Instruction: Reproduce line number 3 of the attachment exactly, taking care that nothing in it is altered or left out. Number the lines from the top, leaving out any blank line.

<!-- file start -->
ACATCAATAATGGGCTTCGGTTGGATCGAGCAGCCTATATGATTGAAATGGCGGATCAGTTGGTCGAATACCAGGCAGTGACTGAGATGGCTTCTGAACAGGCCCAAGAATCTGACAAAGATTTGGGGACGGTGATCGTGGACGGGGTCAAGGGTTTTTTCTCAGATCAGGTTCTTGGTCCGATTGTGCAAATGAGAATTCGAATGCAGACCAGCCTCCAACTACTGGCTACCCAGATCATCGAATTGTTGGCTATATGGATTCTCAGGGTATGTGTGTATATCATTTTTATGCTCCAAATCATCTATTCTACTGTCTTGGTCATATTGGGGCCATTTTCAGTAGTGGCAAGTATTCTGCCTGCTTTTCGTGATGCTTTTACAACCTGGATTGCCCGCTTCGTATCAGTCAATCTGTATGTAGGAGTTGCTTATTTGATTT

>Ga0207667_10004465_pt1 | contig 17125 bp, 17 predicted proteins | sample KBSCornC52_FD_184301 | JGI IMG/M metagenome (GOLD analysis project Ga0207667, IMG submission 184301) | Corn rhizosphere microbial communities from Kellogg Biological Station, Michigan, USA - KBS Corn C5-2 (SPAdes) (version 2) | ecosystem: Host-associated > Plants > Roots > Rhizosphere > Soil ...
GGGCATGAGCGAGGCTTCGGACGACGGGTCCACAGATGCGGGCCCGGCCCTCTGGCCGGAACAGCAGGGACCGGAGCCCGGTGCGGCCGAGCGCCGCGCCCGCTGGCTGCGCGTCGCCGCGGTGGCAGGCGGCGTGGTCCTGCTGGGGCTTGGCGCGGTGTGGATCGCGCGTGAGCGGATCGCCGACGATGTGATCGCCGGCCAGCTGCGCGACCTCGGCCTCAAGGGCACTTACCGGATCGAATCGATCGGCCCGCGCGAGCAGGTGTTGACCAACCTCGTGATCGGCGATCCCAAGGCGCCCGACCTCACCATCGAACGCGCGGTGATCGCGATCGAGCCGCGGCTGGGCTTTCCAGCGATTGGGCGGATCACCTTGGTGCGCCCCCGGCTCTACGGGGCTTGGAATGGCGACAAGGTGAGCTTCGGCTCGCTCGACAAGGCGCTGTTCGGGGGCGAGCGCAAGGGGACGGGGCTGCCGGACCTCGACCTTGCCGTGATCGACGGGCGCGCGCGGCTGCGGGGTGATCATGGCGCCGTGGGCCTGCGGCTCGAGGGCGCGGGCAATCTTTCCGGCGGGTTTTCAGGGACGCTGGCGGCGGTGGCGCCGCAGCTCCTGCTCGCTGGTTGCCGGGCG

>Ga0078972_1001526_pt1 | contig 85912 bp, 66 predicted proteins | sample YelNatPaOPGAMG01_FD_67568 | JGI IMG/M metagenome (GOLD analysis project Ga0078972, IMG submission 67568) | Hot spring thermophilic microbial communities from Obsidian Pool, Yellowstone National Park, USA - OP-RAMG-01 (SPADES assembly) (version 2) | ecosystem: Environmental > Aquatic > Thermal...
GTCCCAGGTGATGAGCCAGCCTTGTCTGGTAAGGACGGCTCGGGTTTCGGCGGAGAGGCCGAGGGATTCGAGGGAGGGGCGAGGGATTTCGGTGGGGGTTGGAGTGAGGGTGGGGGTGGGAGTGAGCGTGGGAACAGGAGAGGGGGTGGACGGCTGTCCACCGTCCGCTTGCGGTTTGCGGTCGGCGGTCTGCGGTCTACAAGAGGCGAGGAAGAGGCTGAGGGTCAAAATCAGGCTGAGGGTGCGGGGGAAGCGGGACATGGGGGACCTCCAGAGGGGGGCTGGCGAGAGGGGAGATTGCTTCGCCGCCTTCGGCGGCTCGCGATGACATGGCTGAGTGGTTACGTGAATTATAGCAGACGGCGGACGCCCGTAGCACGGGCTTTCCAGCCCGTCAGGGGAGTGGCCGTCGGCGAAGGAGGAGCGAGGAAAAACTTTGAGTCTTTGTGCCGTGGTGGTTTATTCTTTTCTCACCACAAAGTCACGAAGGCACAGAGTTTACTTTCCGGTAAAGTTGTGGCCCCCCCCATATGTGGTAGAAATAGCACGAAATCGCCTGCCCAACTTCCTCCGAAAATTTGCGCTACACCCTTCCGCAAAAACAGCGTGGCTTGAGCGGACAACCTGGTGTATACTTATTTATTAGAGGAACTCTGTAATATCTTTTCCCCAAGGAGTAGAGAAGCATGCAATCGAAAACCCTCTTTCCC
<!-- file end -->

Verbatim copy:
GGGCATGAGCGAGGCTTCGGACGACGGGTCCACAGATGCGGGCCCGGCCCTCTGGCCGGAACAGCAGGGACCGGAGCCCGGTGCGGCCGAGCGCCGCGCCCGCTGGCTGCGCGTCGCCGCGGTGGCAGGCGGCGTGGTCCTGCTGGGGCTTGGCGCGGTGTGGATCGCGCGTGAGCGGATCGCCGACGATGTGATCGCCGGCCAGCTGCGCGACCTCGGCCTCAAGGGCACTTACCGGATCGAATCGATCGGCCCGCGCGAGCAGGTGTTGACCAACCTCGTGATCGGCGATCCCAAGGCGCCCGACCTCACCATCGAACGCGCGGTGATCGCGATCGAGCCGCGGCTGGGCTTTCCAGCGATTGGGCGGATCACCTTGGTGCGCCCCCGGCTCTACGGGGCTTGGAATGGCGACAAGGTGAGCTTCGGCTCGCTCGACAAGGCGCTGTTCGGGGGCGAGCGCAAGGGGACGGGGCTGCCGGACCTCGACCTTGCCGTGATCGACGGGCGCGCGCGGCTGCGGGGTGATCATGGCGCCGTGGGCCTGCGGCTCGAGGGCGCGGGCAATCTTTCCGGCGGGTTTTCAGGGACGCTGGCGGCGGTGGCGCCGCAGCTCCTGCTCGCTGGTTGCCGGGCG